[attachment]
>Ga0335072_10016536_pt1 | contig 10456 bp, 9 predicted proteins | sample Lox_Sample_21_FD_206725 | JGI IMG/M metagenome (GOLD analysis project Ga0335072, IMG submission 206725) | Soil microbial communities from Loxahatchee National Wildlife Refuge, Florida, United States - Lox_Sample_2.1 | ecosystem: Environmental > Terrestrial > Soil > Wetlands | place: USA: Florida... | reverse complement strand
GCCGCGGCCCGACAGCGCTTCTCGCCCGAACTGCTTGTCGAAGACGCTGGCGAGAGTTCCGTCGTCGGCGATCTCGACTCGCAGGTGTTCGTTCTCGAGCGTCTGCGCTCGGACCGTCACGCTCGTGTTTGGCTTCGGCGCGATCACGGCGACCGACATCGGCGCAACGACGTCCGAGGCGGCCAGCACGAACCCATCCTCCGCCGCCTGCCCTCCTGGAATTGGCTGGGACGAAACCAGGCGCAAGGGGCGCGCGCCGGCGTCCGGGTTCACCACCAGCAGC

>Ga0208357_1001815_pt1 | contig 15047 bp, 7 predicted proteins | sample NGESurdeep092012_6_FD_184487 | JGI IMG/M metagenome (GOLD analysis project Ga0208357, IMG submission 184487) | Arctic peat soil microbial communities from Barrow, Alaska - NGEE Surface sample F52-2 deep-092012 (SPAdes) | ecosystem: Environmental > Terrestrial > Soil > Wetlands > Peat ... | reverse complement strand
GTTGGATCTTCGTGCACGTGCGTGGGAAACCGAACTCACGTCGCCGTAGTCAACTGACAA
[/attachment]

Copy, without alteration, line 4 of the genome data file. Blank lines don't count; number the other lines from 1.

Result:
GTTGGATCTTCGTGCACGTGCGTGGGAAACCGAACTCACGTCGCCGTAGTCAACTGACAA